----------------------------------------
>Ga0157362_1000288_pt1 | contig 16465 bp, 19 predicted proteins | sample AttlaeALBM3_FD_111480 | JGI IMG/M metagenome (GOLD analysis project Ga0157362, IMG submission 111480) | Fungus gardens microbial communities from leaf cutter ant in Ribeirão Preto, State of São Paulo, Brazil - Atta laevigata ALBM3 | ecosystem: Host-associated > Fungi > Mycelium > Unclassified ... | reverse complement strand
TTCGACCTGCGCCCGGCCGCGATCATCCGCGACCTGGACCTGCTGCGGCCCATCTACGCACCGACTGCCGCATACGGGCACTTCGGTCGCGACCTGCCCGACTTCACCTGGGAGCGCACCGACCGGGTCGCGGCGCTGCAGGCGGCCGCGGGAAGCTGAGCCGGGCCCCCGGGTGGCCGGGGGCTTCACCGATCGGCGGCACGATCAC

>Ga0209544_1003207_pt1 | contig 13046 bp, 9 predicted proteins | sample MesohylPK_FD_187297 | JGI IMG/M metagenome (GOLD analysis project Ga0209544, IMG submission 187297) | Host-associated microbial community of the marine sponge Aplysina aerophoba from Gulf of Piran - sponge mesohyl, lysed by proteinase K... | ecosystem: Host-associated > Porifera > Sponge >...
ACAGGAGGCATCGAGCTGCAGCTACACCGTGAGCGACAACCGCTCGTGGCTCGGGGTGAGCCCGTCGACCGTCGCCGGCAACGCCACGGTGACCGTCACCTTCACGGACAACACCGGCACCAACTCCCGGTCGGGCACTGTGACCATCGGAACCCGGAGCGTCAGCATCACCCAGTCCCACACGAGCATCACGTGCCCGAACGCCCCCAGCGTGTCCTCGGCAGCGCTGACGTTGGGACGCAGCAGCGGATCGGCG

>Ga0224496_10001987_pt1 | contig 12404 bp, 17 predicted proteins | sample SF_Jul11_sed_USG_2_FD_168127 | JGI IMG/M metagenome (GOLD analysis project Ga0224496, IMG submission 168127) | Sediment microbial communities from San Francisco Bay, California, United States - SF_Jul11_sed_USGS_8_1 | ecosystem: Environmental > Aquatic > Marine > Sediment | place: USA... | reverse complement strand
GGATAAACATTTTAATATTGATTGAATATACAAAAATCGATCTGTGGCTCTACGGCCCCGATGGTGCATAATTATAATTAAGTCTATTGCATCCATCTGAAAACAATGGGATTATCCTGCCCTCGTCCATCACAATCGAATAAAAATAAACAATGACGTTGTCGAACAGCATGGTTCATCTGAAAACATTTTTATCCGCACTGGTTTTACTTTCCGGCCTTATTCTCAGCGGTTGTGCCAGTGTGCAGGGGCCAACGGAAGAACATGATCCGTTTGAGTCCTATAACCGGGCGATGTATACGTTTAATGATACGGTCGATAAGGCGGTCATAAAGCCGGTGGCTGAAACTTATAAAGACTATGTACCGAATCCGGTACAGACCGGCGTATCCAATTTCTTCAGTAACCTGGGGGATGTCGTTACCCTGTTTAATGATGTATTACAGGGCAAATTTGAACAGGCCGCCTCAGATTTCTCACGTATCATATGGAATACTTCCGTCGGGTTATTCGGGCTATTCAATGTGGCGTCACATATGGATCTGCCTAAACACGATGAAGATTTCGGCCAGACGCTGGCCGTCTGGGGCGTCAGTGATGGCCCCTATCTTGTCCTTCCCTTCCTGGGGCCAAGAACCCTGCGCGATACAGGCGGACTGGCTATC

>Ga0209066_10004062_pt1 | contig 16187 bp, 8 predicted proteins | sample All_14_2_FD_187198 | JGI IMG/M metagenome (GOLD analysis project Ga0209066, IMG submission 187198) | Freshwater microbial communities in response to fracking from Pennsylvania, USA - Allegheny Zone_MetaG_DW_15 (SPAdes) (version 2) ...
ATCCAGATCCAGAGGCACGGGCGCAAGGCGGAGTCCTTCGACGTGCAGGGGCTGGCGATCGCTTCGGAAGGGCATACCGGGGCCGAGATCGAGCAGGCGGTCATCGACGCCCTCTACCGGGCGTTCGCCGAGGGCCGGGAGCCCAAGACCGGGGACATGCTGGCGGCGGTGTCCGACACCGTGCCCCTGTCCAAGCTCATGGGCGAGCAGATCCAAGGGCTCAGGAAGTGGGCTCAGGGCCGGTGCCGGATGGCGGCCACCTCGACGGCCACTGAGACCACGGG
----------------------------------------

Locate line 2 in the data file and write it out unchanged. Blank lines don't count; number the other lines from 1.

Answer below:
TTCGACCTGCGCCCGGCCGCGATCATCCGCGACCTGGACCTGCTGCGGCCCATCTACGCACCGACTGCCGCATACGGGCACTTCGGTCGCGACCTGCCCGACTTCACCTGGGAGCGCACCGACCGGGTCGCGGCGCTGCAGGCGGCCGCGGGAAGCTGAGCCGGGCCCCCGGGTGGCCGGGGGCTTCACCGATCGGCGGCACGATCAC